When Bryce Harper and Mike Trout were called up to the Major Leagues last season, both, coincidently, on the same day (April 28th), Trout started off his season tearing it up out of the gate, while Harper struggled a bit before finding his groove to finish out the season strong.
Both would go on to win the 2012 Rookie of the Year, however, this season around, it’s Harper who is making some noise to start the year, while Trout is off to somewhat of a rough start. Things are certainly not playing out like I had expected.
Bryce Harper blasted two home runs on Opening Day, and now sits at five home runs for the season. Harper also currently holds a .372 batting average, including 10 RBI’s, through eleven games played. Mike Trout, on the other hand, has a mere batting average of .245, with no home runs and only one RBI, through the same number of games played. While there’s still plenty of time left in the season, in which either Harper or Trout could continue on their current paths or have things turn around, it’s something worth noting, nonetheless.
Which leads me to my main question, of if Harper will keep up his hot start and if Trout will continue to struggle. For both, I say no.
Harper is going to have an incredible year, but he’s by no means going to hit for a near .400 average all season long, as well as keeping on his current pace to blast 80 home runs and 160 RBI’s. I see Harper slowing things down in the coming weeks, to lower his stats back down to a realistic level. Even so, I’m predicting him to finish the season with even better stats than last year, with a .315 batting average, to go along with 32 home runs and 98 RBI’s. (But as with most predictions, this is all merely speculative.)
As far as Trout goes, he’s bound to bounce back to being his normal superstar self, increasing his batting average and squaring up the baseball more often. Trout’s just in a bit of a slump that he’s sure to pull out of before too long. If I had to make a prediction for how he’ll finish the year statistically, I could see Trout slugging 26 homers and batting in 80 runs. Slightly down from the monster numbers he put up last season, but the poor start he’s off to is sure to have an effect on his long-term stats.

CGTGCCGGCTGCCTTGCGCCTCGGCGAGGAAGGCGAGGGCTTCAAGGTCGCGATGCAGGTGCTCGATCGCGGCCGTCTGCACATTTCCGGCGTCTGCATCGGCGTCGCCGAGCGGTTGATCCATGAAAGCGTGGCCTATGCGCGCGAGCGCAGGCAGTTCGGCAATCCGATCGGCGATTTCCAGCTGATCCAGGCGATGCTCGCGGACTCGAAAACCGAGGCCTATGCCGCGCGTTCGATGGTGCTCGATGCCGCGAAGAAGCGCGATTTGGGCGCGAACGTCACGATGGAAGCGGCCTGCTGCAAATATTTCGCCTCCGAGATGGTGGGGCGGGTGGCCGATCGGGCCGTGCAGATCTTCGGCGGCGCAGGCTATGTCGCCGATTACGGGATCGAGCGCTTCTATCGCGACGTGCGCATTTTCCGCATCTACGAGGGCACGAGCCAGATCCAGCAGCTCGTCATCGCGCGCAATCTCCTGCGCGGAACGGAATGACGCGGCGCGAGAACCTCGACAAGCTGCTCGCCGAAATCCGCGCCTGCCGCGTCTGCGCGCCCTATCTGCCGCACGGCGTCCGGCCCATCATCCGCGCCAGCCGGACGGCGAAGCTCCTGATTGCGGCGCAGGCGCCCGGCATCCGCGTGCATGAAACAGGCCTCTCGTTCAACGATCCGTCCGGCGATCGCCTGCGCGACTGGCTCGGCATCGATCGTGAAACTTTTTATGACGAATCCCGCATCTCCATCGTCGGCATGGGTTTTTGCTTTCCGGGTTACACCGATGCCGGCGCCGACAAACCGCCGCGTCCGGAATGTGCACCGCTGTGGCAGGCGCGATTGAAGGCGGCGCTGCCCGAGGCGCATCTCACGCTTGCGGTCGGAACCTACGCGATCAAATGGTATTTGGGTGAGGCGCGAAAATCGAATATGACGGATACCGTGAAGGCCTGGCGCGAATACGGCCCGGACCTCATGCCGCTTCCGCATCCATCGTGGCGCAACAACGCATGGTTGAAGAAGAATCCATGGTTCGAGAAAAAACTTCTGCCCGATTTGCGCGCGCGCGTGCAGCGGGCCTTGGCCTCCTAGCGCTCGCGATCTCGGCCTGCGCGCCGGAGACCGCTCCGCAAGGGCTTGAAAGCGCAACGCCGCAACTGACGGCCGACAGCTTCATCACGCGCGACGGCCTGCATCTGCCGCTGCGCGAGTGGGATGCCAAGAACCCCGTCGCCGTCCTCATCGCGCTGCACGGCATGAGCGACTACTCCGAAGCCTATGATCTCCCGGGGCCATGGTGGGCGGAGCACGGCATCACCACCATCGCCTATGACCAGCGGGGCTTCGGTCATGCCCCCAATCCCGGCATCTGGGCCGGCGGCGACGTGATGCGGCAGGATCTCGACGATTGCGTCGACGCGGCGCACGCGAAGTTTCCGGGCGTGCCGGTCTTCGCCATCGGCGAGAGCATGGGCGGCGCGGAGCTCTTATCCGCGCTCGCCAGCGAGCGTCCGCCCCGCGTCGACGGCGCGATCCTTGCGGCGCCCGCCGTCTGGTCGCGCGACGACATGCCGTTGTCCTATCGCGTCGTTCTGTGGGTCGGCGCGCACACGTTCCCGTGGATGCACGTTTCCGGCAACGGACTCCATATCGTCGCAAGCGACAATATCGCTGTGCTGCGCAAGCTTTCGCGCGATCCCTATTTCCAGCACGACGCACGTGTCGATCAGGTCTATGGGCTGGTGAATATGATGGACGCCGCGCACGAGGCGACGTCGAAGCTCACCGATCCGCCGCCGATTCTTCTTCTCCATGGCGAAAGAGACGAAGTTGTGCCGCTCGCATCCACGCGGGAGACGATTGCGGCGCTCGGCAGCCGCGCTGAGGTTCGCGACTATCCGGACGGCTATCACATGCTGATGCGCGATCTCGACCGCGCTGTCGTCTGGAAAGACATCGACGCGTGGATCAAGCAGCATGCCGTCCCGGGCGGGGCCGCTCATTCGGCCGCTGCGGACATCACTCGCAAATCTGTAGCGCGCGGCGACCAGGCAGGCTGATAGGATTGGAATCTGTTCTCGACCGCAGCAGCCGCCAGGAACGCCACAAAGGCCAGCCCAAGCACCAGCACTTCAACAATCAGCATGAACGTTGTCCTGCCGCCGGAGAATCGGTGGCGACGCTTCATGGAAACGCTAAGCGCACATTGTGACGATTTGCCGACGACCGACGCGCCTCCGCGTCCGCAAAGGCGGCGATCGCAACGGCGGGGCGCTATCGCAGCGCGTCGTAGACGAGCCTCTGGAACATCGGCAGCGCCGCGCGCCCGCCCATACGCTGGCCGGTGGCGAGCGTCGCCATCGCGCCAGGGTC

In the end, however, both Bryce Harper and Mike Trout are likely to have stellar seasons.
That’s almost a sure bet.
Who will have the better 2013 season: Harper and Trout? Will either win MVP? Leave a comment below.
When it was made official a few weeks ago that Rays’ top prospect, and number four overall prospect in all of baseball, Wil Myers, was going to start the season in Triple-A Durham, I knew I’d be attending one of the first home games of the season. Though I would rather have gone to Opening Day, it wasn’t possible, so the next game would have to do.
My main goal for this game was (obviously) to get an autograph from phenom, Wil Myers. I had seen on the Durham Bulls’ twitter page that Myers had signed autographs the night before, so I was keeping a positive mindset, hoping he would sign, once again. But it wasn’t meant to be, as although I was the first person to arrive down by the dugout, before the game, when Myers came up from the clubhouse, he didn’t even look over in my direction. He ended up signing for a few people down the line, but I wasn’t able to get him to come over.
This day would turn out to be a horrible one, if you’re a person like myself who loves collecting autographs. The only player on the entire Bulls team, of the players I wanted autos from, that signed for nearly everyone, was Rays’ number five prospect, Hak-Ju Lee. Lee was extremely nice about it, and I was happy to get his autograph, even if it was the only one I got before the game.